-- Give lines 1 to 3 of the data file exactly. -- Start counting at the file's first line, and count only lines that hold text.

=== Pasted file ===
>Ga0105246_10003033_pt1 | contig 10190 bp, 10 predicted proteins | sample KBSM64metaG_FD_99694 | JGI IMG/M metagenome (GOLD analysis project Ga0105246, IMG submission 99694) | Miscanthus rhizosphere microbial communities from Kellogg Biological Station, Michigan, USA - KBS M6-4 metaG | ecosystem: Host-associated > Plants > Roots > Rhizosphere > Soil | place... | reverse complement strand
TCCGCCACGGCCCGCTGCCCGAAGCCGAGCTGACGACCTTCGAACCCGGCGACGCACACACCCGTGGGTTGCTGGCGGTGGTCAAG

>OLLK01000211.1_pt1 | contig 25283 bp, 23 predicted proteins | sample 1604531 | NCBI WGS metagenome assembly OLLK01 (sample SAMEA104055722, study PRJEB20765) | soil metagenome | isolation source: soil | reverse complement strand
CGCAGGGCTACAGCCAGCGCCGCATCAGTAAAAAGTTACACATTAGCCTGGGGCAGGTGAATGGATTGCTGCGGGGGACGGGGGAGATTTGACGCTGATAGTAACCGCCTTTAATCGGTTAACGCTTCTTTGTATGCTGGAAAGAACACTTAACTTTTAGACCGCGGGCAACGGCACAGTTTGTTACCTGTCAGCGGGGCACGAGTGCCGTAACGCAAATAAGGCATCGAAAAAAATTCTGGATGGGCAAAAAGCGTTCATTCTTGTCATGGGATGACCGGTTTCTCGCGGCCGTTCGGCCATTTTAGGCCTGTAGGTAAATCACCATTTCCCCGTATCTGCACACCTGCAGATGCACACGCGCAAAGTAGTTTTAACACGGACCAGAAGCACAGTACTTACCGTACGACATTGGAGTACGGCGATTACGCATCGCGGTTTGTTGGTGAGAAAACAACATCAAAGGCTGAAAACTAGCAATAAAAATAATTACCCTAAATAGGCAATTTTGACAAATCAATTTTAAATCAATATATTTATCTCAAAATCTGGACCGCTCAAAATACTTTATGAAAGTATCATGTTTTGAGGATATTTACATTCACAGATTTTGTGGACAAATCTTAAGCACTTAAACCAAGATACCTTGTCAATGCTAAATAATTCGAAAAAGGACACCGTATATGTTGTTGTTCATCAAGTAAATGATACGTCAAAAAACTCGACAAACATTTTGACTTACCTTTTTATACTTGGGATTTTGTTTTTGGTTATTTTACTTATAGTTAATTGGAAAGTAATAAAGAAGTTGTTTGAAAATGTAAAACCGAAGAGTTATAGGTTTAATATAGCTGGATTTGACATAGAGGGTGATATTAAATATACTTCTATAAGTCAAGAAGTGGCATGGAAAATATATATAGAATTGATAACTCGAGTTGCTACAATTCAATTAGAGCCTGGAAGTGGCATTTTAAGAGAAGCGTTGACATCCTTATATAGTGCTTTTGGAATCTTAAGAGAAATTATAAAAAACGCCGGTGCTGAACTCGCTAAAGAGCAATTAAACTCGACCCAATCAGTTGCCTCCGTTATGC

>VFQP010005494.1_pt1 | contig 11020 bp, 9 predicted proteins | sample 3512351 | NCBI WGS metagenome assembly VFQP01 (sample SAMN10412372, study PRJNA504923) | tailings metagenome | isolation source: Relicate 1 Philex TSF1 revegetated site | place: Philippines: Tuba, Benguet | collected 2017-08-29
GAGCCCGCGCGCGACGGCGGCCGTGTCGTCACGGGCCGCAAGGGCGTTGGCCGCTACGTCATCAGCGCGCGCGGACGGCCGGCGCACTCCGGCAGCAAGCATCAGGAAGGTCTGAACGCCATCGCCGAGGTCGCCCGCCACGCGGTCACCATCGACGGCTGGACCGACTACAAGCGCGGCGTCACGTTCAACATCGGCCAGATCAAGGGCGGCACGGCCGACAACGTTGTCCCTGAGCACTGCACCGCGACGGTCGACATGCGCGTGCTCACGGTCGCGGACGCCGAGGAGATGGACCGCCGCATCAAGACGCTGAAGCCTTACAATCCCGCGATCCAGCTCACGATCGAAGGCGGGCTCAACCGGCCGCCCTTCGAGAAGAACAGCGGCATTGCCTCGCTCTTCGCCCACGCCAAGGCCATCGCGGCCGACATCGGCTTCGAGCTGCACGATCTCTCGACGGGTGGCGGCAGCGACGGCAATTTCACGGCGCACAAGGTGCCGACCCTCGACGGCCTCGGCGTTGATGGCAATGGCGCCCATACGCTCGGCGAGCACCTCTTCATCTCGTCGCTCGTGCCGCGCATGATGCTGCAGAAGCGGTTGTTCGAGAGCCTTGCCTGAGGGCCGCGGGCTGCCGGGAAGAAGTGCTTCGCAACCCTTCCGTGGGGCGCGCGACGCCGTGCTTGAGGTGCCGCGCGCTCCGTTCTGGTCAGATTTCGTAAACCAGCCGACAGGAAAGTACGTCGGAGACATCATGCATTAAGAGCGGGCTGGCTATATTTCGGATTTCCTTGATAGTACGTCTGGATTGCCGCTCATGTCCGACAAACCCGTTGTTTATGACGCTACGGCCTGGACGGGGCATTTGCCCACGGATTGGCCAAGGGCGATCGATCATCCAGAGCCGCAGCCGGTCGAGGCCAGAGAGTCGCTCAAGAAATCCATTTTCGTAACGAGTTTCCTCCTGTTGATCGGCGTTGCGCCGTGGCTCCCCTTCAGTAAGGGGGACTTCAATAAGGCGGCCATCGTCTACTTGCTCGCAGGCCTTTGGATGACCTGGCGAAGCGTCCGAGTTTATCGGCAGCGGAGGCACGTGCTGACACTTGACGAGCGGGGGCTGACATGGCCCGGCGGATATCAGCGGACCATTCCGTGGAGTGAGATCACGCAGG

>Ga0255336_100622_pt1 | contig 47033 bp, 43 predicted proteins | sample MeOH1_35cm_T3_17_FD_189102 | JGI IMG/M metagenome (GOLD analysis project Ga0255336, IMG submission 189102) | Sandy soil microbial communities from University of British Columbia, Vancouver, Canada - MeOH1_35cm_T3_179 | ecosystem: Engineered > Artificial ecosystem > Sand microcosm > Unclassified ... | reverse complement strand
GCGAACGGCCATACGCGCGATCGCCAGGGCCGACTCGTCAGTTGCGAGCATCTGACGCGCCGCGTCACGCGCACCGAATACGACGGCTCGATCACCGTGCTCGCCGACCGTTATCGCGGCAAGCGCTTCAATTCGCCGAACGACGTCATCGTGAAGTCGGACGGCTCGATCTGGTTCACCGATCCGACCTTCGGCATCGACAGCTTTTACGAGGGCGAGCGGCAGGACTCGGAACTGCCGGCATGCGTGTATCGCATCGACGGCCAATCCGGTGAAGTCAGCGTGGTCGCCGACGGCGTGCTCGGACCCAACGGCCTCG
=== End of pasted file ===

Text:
>Ga0105246_10003033_pt1 | contig 10190 bp, 10 predicted proteins | sample KBSM64metaG_FD_99694 | JGI IMG/M metagenome (GOLD analysis project Ga0105246, IMG submission 99694) | Miscanthus rhizosphere microbial communities from Kellogg Biological Station, Michigan, USA - KBS M6-4 metaG | ecosystem: Host-associated > Plants > Roots > Rhizosphere > Soil | place... | reverse complement strand
TCCGCCACGGCCCGCTGCCCGAAGCCGAGCTGACGACCTTCGAACCCGGCGACGCACACACCCGTGGGTTGCTGGCGGTGGTCAAG

>OLLK01000211.1_pt1 | contig 25283 bp, 23 predicted proteins | sample 1604531 | NCBI WGS metagenome assembly OLLK01 (sample SAMEA104055722, study PRJEB20765) | soil metagenome | isolation source: soil | reverse complement strand